Why PI is an irrational number? [duplicate]

This question already has an answer here:

Since my understanding of rational number says that it can expressed as fraction of 2 integers.

$Q = \frac{p}{q}$ where, $p,q$ belongs I

What I don't understand is how does PI fail to qualify these conditions?

Since, $\pi$ is an angle and

$\theta = \frac{circumference}{radius}$

So does $\pi$ could be expressed in same terms and we can always make a circle with integral circumference and radius and find the value of $\pi$.

Thus, $\pi$ should be a rational number. What am I missing?

marked as duplicate by J. M. is a poor mathematician, Arthur, drhab, projectilemotion, msmMay 24 '17 at 7:50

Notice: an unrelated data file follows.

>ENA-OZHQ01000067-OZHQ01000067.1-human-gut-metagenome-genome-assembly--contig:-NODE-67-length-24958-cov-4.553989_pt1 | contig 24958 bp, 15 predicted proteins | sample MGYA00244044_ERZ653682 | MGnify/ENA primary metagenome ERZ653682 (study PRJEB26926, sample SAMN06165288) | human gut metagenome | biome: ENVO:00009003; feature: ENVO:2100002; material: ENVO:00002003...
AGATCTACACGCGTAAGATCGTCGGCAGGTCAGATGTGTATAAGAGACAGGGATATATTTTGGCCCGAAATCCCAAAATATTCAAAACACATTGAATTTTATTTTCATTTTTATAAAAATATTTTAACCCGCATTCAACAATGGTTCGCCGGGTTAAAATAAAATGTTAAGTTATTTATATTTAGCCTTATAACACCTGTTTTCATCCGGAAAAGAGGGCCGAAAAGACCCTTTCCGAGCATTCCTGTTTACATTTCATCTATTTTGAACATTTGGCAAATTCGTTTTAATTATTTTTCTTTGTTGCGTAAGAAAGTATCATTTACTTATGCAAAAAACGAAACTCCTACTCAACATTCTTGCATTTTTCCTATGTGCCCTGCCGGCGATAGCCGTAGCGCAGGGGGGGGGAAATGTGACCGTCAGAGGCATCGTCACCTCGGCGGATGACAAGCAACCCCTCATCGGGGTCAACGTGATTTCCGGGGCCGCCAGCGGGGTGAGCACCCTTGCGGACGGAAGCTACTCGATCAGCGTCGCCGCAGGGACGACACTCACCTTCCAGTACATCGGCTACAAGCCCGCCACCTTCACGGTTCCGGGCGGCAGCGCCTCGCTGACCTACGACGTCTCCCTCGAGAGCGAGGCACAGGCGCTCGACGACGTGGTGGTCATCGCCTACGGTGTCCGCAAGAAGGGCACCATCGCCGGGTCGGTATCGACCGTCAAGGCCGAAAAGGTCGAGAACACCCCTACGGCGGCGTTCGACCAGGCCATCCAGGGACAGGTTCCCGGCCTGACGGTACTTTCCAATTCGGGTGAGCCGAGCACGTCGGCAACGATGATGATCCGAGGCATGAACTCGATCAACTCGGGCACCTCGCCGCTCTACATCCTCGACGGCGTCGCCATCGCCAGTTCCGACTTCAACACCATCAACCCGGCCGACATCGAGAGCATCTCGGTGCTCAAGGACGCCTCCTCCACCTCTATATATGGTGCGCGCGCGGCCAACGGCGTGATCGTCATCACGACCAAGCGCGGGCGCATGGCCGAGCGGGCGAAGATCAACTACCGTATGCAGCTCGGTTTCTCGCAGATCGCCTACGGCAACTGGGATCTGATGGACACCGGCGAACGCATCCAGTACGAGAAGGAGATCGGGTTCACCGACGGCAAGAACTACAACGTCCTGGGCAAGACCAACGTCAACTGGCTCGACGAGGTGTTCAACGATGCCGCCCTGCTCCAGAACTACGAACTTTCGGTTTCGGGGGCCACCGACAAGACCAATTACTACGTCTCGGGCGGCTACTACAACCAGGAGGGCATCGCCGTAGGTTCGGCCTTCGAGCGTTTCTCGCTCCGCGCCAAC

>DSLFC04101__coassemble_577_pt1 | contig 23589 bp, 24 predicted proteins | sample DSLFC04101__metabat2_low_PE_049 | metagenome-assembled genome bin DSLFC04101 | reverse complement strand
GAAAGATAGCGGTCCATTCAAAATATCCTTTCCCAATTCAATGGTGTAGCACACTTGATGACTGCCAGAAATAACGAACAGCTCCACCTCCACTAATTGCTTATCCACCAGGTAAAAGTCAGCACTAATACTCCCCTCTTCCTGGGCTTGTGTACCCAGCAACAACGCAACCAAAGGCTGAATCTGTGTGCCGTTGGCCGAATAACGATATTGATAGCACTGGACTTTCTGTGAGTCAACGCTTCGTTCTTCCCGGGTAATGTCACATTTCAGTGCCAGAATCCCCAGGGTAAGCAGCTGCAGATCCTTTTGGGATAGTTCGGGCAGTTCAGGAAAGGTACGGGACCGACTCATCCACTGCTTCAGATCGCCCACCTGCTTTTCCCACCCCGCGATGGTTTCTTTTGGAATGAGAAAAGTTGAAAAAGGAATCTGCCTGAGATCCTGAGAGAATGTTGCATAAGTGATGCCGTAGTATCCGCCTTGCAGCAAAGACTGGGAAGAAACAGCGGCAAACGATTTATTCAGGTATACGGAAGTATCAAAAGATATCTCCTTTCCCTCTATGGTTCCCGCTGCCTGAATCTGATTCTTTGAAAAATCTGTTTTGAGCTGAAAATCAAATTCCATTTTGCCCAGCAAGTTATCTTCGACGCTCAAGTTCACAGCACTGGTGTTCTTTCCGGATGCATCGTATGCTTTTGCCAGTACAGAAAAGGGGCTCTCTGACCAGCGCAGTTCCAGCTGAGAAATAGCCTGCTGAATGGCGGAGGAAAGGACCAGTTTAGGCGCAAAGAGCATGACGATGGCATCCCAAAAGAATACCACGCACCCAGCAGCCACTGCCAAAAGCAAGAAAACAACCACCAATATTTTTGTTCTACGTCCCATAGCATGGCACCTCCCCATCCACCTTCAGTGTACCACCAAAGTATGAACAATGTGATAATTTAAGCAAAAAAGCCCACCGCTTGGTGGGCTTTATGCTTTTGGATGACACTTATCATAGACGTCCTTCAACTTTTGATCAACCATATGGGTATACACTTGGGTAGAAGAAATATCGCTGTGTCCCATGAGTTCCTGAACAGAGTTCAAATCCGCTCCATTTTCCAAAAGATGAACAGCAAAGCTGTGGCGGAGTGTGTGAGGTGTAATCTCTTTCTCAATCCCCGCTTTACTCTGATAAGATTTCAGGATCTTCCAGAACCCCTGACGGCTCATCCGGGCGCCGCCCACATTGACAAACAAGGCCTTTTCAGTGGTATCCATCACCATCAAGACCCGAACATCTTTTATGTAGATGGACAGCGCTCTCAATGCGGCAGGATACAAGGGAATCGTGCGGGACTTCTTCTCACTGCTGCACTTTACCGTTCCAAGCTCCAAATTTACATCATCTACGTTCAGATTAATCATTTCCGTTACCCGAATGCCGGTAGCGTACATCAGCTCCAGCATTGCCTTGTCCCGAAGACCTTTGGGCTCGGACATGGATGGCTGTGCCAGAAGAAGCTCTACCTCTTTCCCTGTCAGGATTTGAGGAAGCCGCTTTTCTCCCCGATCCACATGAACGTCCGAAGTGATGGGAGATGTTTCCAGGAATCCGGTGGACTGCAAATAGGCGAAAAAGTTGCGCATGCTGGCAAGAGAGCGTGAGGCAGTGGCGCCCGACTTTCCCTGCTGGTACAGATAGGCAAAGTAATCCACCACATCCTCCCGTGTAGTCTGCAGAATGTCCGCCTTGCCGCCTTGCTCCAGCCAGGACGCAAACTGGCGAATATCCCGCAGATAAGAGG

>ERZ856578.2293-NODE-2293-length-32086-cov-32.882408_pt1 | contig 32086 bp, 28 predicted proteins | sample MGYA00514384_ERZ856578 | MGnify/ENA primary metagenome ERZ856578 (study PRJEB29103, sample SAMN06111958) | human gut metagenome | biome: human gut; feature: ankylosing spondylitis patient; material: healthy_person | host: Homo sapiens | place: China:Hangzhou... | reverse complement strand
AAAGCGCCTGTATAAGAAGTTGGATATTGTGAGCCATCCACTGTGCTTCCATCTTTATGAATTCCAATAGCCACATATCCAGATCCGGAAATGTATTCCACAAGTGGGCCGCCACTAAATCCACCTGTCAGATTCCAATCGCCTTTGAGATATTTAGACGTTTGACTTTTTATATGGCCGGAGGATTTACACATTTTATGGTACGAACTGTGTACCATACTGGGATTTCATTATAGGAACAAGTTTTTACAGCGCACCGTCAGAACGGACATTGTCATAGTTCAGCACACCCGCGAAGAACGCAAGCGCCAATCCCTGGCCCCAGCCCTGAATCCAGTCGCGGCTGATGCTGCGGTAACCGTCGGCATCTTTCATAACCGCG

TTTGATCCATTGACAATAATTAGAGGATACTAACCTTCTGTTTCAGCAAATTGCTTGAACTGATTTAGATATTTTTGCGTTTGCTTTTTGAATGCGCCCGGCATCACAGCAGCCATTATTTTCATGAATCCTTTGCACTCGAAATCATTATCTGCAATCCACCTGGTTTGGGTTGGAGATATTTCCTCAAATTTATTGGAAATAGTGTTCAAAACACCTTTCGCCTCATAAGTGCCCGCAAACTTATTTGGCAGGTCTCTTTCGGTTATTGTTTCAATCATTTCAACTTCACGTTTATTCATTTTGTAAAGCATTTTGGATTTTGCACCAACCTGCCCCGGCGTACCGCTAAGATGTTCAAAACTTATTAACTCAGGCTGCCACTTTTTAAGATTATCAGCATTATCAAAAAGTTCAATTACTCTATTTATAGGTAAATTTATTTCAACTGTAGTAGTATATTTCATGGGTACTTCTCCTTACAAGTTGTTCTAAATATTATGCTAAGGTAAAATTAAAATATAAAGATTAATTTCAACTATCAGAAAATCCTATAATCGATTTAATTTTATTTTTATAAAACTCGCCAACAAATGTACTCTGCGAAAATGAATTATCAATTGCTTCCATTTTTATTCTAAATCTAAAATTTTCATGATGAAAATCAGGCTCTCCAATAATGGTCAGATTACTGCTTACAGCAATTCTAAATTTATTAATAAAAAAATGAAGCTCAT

• A rather easier example is this: $\sqrt 2$ is equal to $\frac{\text{hypotenuse}}{\text{leg}}$ in a right, isosceles triangle, yet it is well-known to be irrational. That means precicely that there is no right, isosceles triangle with both legs and hypotenuse lengths integers. You can try as much as you want, as large a triangle as you want, and you will never make it work. – Arthur May 24 '17 at 7:38
• Actually, we know: more: a consequence of the Hermite-Lindemann theorem (1882) is that π is trancendent, i.e. it is not a root of any polynomial with integer coefficients (whereas, for instance, $\sqrt 2$ is a root of the polynomial $x^2-2$). – Bernard May 24 '17 at 7:51